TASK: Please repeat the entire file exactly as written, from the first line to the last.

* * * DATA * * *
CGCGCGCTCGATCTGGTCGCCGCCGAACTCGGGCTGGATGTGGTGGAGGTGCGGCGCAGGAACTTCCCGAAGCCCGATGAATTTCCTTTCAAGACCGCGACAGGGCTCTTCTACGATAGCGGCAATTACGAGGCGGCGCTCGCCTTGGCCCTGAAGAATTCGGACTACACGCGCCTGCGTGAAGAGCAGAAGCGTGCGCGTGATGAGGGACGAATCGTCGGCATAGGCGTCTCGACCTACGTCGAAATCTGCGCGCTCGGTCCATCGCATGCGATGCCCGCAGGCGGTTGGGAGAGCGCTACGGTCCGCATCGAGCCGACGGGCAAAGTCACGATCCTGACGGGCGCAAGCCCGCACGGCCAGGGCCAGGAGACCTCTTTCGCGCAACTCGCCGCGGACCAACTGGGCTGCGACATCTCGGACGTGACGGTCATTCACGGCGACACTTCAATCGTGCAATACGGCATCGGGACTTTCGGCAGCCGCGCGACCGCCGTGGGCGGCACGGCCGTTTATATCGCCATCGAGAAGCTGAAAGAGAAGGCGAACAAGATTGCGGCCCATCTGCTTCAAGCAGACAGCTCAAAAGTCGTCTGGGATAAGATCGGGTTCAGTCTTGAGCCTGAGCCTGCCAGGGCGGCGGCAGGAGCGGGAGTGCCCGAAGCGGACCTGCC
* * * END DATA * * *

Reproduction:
CGCGCGCTCGATCTGGTCGCCGCCGAACTCGGGCTGGATGTGGTGGAGGTGCGGCGCAGGAACTTCCCGAAGCCCGATGAATTTCCTTTCAAGACCGCGACAGGGCTCTTCTACGATAGCGGCAATTACGAGGCGGCGCTCGCCTTGGCCCTGAAGAATTCGGACTACACGCGCCTGCGTGAAGAGCAGAAGCGTGCGCGTGATGAGGGACGAATCGTCGGCATAGGCGTCTCGACCTACGTCGAAATCTGCGCGCTCGGTCCATCGCATGCGATGCCCGCAGGCGGTTGGGAGAGCGCTACGGTCCGCATCGAGCCGACGGGCAAAGTCACGATCCTGACGGGCGCAAGCCCGCACGGCCAGGGCCAGGAGACCTCTTTCGCGCAACTCGCCGCGGACCAACTGGGCTGCGACATCTCGGACGTGACGGTCATTCACGGCGACACTTCAATCGTGCAATACGGCATCGGGACTTTCGGCAGCCGCGCGACCGCCGTGGGCGGCACGGCCGTTTATATCGCCATCGAGAAGCTGAAAGAGAAGGCGAACAAGATTGCGGCCCATCTGCTTCAAGCAGACAGCTCAAAAGTCGTCTGGGATAAGATCGGGTTCAGTCTTGAGCCTGAGCCTGCCAGGGCGGCGGCAGGAGCGGGAGTGCCCGAAGCGGACCTGCC